Food, Ritual, and Culture

Suzanne Mooney スザンヌ・ムーニー

Food is an expression of culture. In every important milestone or seasonal event, food plays a role, through connection with the local area and land, and the social aspect of sharing a meal with others. More recently, food is a constant feature in photographs on social media, facilitating a public expression of identity.

While I write this short text, we have entered the month of November, and as the season begins its shift towards colder days, the evenings grow shorter, the leaves turn colour and the warmth of summer abates. The familiar autumn season, even on the other end of the Eurasian continent, evokes sights, smells and flavours from childhood―seasonal foods and a subtle yet distinctive scent on the cooler air. The feast of Samhain (better known to most as Halloween) has just passed, marking the end of harvest and time to settle in for the winter. This Gaelic celebration combines rich histories, cultures, and traditions from across Europe. There is some debate about the origin of Samhain (translated as “summer’s end”), but it has its roots in Celtic culture. In countries that see a significant shift in seasons, the harvest festival has practical and cultural importance. At the end of the harvest, family and community came together to celebrate Samhain, to ward off the spirits of ancestors and to share their local culture, feasting together. Food is still an equally important part of Halloween as for any traditional celebration, by way of barm brack, colcannon and soul cakes*1.

This time of year used to see preparation for winter underway through the traditions of preserving, pickling and fermenting. Ultimately, the human body and the seasons are intertwined through our need to eat to survive, and such distinctions of season are deeply tied to farming and survival through the less abundant months of the year. In this globally interconnected world, it is easy to forget how so many of our cultural festivals were deeply connected to seasonal change and survival. But despite this, food holds great cultural meaning, even today, despite the availability of almost any food all year round. These days, methods and recipes are still passed down through generations, even if only for cultural preservation rather than their original purpose as a means of survival.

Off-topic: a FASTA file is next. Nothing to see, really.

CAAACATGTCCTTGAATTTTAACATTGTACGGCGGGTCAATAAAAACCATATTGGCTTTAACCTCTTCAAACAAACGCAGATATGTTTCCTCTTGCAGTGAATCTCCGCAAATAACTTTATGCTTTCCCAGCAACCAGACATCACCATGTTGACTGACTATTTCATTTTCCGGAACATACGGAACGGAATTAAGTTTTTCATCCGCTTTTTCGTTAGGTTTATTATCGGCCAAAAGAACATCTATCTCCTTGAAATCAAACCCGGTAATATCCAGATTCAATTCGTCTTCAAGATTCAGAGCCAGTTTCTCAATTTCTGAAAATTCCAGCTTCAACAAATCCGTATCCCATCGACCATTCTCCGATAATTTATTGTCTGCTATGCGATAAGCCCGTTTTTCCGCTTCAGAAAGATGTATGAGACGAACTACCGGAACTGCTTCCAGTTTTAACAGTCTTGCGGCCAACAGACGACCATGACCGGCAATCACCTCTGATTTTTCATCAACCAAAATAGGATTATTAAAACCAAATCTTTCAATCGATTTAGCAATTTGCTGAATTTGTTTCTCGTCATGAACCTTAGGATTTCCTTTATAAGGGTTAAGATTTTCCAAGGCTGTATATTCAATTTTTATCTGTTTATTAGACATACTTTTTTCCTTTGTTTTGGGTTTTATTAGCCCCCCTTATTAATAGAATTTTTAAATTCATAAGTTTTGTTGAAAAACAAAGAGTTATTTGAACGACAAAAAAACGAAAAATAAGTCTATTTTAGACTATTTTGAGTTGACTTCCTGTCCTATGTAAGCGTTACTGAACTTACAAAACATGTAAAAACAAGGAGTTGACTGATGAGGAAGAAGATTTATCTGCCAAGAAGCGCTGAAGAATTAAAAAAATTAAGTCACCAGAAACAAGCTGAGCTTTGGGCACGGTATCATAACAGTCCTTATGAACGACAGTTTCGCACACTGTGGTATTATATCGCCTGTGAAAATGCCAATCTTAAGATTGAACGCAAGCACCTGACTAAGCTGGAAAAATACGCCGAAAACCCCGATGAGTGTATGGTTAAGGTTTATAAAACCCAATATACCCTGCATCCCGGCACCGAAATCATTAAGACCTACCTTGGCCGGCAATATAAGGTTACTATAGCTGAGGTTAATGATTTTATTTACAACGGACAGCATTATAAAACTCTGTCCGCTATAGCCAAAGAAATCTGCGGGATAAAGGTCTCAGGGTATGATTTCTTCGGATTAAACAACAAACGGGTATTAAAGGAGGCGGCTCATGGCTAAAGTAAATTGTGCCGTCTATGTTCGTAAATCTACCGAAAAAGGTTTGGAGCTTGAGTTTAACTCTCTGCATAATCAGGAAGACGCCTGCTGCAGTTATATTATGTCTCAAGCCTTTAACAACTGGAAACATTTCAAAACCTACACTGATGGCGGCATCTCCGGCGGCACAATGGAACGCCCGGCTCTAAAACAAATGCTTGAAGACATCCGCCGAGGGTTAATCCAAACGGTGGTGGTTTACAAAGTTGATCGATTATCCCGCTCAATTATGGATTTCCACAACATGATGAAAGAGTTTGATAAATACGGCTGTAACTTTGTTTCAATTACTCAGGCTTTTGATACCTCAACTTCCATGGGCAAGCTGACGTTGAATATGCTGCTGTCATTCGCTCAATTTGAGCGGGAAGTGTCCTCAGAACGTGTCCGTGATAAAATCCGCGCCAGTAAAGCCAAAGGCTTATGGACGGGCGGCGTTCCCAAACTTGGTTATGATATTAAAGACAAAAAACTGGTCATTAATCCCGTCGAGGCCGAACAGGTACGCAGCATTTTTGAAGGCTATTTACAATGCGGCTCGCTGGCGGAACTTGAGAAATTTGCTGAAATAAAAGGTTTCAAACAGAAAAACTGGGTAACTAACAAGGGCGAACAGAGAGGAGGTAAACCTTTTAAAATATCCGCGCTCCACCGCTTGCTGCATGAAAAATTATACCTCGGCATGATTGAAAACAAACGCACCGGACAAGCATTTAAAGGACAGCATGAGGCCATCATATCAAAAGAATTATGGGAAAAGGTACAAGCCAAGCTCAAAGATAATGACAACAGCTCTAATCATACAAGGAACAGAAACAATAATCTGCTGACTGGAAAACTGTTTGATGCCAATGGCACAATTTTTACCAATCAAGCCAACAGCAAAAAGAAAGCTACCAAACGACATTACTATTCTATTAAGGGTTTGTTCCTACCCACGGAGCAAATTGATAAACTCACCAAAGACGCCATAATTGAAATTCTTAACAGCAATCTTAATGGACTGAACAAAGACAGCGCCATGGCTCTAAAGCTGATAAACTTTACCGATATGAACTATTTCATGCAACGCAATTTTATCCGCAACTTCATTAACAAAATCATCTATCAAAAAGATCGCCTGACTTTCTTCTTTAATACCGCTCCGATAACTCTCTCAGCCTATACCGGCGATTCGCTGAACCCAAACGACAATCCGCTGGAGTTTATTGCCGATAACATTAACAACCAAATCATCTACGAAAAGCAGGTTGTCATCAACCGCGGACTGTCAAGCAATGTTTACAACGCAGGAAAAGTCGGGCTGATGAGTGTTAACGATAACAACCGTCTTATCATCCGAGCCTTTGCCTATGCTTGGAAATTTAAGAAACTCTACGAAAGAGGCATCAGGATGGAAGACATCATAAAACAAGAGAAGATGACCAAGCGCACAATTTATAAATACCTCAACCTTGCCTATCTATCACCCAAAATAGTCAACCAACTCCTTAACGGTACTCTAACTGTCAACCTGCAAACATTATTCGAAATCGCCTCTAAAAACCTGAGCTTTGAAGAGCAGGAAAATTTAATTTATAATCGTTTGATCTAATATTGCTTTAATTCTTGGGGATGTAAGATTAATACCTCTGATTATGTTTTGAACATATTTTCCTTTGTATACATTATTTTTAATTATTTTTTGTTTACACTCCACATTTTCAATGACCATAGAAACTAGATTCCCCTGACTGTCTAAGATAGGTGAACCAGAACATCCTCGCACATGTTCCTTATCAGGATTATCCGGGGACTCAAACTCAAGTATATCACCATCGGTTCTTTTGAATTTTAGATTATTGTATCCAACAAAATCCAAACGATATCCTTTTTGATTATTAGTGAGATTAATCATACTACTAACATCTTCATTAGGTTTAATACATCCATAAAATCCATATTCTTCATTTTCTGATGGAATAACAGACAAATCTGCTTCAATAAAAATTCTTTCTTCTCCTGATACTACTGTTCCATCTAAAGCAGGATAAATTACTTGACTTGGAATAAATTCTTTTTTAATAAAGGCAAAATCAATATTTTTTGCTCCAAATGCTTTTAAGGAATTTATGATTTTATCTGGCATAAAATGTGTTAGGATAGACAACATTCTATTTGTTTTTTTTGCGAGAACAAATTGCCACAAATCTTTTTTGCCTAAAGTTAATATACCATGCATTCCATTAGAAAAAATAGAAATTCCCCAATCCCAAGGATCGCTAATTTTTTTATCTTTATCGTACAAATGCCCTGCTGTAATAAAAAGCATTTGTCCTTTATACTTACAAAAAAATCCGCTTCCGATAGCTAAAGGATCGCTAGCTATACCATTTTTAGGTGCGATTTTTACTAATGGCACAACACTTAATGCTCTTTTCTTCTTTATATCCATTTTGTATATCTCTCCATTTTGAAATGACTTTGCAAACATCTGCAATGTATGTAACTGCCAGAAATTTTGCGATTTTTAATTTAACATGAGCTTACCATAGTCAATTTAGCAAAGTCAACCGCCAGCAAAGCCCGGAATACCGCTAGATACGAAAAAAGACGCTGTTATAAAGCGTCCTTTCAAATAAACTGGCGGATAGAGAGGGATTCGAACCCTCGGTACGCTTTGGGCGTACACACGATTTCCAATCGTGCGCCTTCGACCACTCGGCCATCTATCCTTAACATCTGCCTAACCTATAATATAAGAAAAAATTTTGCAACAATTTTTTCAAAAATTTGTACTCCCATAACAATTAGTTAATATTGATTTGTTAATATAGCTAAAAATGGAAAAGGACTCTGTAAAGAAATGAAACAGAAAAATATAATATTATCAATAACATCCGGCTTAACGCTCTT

Food and social interaction have always been interrelated. These days, food is shared not only in person but also through social media. Consumer-generated images fill social media threads, with hashtags such as #foodporn or #foodgasm. A recent publication in the Journal of Consumer Marketing*2 suggests that the act of taking a photograph of one’s meal, combined with the delayed satisfaction of stopping to upload an image, actually makes the act of eating more pleasurable. Another study*3 found some correlation between eating in front of a mirror―as substitute for eating with others―and improvement in the eating experience, also resulting in a greater appetite and consumption of food. The 1960s T.V. dinner has been replaced by the gastrogramming of today’s social media generation, both of which create a way for the lone diner to feel some connection with the wider world. Our means of social interaction change, particularly with developments in technology and media but, of course, there is far more going on in the sharing of eating experiences through social media than seeking companionship. Through the selection of food, any of the wide range of identifiers―religion, nationality, vegetarianism, health-consciousness―used to build our online persona, true to that of our “real-life” self or otherwise, are made public.

It is at this time of year that I begin preparing Christmas puddings, based on a recipe from my grandmother. This traditional preserved food will be a centre-piece when celebrating the year’s end with friends, setting the pudding alight at the climax of the meal, and no doubt it will make its way onto social media in some form, an expression of my own heritage and the making of memories, connecting across differences of language, culture, or politics―all gathered at the table to feast together.

*1 I do not include pumpkins in this list, as they are a relatively recent addition to Halloween celebration, a change brought about through the mass emigration of Irish to the United States between 1820 and 1860, approximately 2 million people. It was only in America that the traditional carved turnip was ousted by the easier to carve, and tastier, pumpkin.

*2 Sean Coary, Morgan Poor, (2016) ‘How consumer-generated images shape important consumption outcomes in the food domain’, Journal of Consumer Marketing, Vol. 33 Issue: 1, pp.1-8

*3 Ryuzaburo Nakata, Nobuyuki Kawai, (2017) ‘The “social” Facilitation of Eating without the Presence of Others: Self-Reflection on Eating Makes Food Taste Better and People Eat More’, Physiology & Behavior, 179. Supplement C, 23–29